Oriental rug definitions

When purchasing a rug, It can be very confusing and overwhelming when you don’t know what you are looking for.  As part of our commitment to making your shopping experience as simple and easy as possible.  We have included key vocabulary in relation to oriental rugs and the regions around the globe where they are produced.


ABRASH:  This is the variegated quality in new rugs that are woven with hand-spun wool and vegetable dyes when the wool is dyed at different depths of the same color.

AFGHAN WAR RUG:  A rug depicting a war scene or implications of the current situation and sometimes village scenes or maps of Afghanistan, first noted after the Soviet invasion of Afghanistan in 1979.  These rugs were initially rejected by American dealers as they did not fit into any known reference point.

AKSTAFA or AKSTAFA PEACOCK DESIGN: A tribal rug design depicting a stick figure bird with illustrious long tail feathers. Currently found on new rugs with Caucasian based motifs (Kazaks) or antique pieces from the Caucasus or Turkey.

BIJAR: A town in NW Iran (including the surrounding villages) where the rugs of this name are found. Bijar rugs are woven by Kurdish weavers with an incredible originality and variation in the designs created. Bijar rugs are renown for their durability and have been nicknamed, “The iron rugs of Iran”.

BOTEH: The small tear drop design that you see in Paisley.

CHINESE RUG: Sometimes the term “Chino” will be on the label of a rug produced in China.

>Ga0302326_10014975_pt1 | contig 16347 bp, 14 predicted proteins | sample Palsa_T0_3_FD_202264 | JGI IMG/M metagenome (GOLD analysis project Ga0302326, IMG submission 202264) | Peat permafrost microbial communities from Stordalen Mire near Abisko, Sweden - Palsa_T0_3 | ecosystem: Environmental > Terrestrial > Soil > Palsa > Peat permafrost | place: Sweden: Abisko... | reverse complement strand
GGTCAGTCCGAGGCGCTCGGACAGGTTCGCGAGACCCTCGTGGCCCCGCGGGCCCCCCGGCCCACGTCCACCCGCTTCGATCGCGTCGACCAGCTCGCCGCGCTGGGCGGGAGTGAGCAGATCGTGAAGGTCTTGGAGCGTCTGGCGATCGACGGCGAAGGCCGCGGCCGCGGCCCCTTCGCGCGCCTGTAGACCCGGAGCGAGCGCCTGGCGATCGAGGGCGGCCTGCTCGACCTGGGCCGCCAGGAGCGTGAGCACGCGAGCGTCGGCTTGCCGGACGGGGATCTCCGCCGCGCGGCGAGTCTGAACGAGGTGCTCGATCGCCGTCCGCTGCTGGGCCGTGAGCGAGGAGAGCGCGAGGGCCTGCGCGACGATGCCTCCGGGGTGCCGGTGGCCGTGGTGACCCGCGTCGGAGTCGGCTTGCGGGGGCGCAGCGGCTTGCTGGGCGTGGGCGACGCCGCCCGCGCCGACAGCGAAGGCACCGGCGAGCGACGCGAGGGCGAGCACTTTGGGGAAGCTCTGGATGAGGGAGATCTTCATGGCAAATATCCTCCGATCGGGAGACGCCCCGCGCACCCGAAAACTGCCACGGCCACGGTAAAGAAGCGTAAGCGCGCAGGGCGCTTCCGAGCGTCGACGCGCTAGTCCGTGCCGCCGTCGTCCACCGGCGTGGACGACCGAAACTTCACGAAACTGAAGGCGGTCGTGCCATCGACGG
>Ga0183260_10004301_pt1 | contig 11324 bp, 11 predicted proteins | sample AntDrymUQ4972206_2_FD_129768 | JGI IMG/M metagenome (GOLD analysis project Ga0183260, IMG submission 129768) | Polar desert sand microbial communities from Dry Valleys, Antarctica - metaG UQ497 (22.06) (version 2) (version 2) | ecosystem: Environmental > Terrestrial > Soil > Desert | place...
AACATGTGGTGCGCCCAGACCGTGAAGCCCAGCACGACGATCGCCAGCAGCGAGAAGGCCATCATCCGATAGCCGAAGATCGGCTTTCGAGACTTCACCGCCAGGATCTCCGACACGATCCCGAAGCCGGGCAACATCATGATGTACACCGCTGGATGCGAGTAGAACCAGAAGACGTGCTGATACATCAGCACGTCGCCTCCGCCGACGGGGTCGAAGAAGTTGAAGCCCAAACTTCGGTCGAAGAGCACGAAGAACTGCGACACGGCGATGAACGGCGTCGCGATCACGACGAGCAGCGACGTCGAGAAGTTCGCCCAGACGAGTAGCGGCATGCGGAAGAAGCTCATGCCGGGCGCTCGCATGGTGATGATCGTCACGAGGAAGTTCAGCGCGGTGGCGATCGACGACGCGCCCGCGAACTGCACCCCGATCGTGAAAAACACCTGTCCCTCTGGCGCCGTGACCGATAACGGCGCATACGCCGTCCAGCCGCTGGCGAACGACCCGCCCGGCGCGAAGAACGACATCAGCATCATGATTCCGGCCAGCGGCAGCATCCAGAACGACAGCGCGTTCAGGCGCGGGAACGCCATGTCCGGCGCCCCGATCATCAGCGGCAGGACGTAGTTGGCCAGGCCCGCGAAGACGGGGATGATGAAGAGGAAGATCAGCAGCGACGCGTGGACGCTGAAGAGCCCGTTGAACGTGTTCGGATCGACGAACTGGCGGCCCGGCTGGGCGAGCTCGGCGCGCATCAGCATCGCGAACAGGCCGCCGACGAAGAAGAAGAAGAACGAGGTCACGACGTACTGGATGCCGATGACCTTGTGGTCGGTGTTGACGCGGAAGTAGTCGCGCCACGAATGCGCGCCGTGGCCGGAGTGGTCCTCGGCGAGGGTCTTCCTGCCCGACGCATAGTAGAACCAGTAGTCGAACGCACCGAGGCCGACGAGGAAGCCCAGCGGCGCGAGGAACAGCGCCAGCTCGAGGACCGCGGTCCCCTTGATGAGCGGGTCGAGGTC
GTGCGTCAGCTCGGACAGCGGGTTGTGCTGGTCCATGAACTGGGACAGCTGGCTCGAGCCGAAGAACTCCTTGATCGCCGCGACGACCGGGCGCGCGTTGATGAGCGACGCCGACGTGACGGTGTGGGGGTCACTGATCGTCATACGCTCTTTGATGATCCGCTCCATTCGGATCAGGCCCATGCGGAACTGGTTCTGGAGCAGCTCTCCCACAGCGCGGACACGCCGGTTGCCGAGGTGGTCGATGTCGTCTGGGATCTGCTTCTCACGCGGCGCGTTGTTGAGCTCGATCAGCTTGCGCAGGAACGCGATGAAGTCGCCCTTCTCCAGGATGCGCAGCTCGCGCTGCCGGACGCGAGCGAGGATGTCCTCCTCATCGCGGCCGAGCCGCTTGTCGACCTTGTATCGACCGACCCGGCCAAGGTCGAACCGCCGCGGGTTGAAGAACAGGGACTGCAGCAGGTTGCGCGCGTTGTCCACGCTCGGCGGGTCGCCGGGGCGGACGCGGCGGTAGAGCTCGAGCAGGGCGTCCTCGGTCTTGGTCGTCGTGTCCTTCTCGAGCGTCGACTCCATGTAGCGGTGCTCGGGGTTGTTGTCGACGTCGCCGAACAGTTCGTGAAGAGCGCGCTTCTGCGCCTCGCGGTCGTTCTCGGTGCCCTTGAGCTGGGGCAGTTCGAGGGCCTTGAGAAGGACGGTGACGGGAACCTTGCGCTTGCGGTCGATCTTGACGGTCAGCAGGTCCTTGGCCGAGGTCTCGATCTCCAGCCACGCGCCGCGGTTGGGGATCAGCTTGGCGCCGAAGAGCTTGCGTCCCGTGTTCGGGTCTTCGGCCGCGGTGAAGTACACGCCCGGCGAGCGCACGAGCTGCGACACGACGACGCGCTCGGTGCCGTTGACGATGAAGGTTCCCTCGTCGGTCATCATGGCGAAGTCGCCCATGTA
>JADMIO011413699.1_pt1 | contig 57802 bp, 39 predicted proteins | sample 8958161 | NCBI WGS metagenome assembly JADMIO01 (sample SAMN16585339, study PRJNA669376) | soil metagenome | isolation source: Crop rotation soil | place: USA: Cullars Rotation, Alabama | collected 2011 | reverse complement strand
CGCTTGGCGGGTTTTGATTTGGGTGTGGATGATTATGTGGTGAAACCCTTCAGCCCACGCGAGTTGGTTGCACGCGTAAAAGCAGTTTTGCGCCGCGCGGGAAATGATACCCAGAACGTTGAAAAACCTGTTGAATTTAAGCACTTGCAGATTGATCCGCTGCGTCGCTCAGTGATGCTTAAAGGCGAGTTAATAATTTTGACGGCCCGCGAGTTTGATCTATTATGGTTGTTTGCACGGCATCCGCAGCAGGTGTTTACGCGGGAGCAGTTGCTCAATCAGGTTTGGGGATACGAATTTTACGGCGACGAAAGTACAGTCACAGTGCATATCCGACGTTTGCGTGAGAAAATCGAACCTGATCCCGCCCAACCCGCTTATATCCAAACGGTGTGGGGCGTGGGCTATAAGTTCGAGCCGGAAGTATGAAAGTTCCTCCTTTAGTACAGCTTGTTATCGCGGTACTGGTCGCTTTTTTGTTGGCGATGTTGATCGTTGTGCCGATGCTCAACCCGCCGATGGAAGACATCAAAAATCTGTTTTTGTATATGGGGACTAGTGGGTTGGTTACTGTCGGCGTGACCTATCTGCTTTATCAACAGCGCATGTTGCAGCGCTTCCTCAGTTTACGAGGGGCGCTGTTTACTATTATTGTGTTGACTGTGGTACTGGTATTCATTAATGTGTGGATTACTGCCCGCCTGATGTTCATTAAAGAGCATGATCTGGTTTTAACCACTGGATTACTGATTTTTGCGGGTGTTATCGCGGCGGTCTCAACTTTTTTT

CITY RUG or WORKSHOP RUG: Denotes a finely woven rug which is produced in workshop facilities with a master weaver ensuring perfect renditions of specific patterns and standards. These rugs are woven with the design or pattern created by the weaver following a “cartoon” which has been carefully drawn down to the exact knot count and each color thereof.

DOBAG:  Natural Dye Research and Development Project, Turkey.

ELEPHANT’S FOOT: Additional name for a large gul on Turkoman rugs originally coming from Ersari Turkoman weavers. Ersari Turkoman: One of the more prolific weaving groups of the Turkomans now settled in northern Afghanistan and Turkmenistan.

GABBEH: This word means unfinished or unclipped and originally referred to simple, whimsical rugs that the weavers kept for themselves and sometimes used for sleeping. Originally Gabbehs had very long pile and up to 5 or 6 rows of wefts. With this many wefts, the rug could be produced very quickly.

GHANZI: City in E Afghanistan, SW of Kabul, known for producing silky, beautiful wool.

GUL: This term come from a Persian word meaning flower. It is a geometric design element, octagon in shape, usually set in rows and associated with Turkoman rugs.

HERIZ, HEREZ: A town in the Azarbaijan Province of Iran where these rugs were originally woven. The most frequent Herez layout has a geometric based medallion design, almost squarish in nature. The colors most often seen are reds, blues, ivory with small increments of gold. The look of the Heriz rug is tribal in nature as these rugs were originally woven with hand-spun wool and vegetable dyes.

KAZAK: A general term currently being used in the rug world to describe rugs woven with design elements from the Caucasus. Originally this term was reserved for a specific antique Caucasian rug.